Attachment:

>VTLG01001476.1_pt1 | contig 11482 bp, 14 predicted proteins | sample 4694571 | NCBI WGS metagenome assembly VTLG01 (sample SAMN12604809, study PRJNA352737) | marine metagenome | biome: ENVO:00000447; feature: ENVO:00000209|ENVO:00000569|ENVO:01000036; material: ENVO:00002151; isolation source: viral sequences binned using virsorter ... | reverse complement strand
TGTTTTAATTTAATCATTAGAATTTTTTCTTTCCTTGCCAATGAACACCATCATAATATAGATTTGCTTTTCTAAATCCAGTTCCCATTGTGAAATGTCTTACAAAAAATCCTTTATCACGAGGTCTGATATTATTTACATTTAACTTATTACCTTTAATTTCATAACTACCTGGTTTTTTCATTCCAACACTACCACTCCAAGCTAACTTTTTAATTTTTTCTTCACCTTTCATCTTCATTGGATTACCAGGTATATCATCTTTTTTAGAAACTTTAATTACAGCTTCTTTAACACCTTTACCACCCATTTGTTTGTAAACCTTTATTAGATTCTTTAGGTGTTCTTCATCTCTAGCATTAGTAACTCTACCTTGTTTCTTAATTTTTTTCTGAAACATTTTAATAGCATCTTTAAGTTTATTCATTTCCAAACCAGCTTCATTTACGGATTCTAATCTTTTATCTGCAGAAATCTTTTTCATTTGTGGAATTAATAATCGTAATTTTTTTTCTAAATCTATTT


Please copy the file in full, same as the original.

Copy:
>VTLG01001476.1_pt1 | contig 11482 bp, 14 predicted proteins | sample 4694571 | NCBI WGS metagenome assembly VTLG01 (sample SAMN12604809, study PRJNA352737) | marine metagenome | biome: ENVO:00000447; feature: ENVO:00000209|ENVO:00000569|ENVO:01000036; material: ENVO:00002151; isolation source: viral sequences binned using virsorter ... | reverse complement strand
TGTTTTAATTTAATCATTAGAATTTTTTCTTTCCTTGCCAATGAACACCATCATAATATAGATTTGCTTTTCTAAATCCAGTTCCCATTGTGAAATGTCTTACAAAAAATCCTTTATCACGAGGTCTGATATTATTTACATTTAACTTATTACCTTTAATTTCATAACTACCTGGTTTTTTCATTCCAACACTACCACTCCAAGCTAACTTTTTAATTTTTTCTTCACCTTTCATCTTCATTGGATTACCAGGTATATCATCTTTTTTAGAAACTTTAATTACAGCTTCTTTAACACCTTTACCACCCATTTGTTTGTAAACCTTTATTAGATTCTTTAGGTGTTCTTCATCTCTAGCATTAGTAACTCTACCTTGTTTCTTAATTTTTTTCTGAAACATTTTAATAGCATCTTTAAGTTTATTCATTTCCAAACCAGCTTCATTTACGGATTCTAATCTTTTATCTGCAGAAATCTTTTTCATTTGTGGAATTAATAATCGTAATTTTTTTTCTAAATCTATTT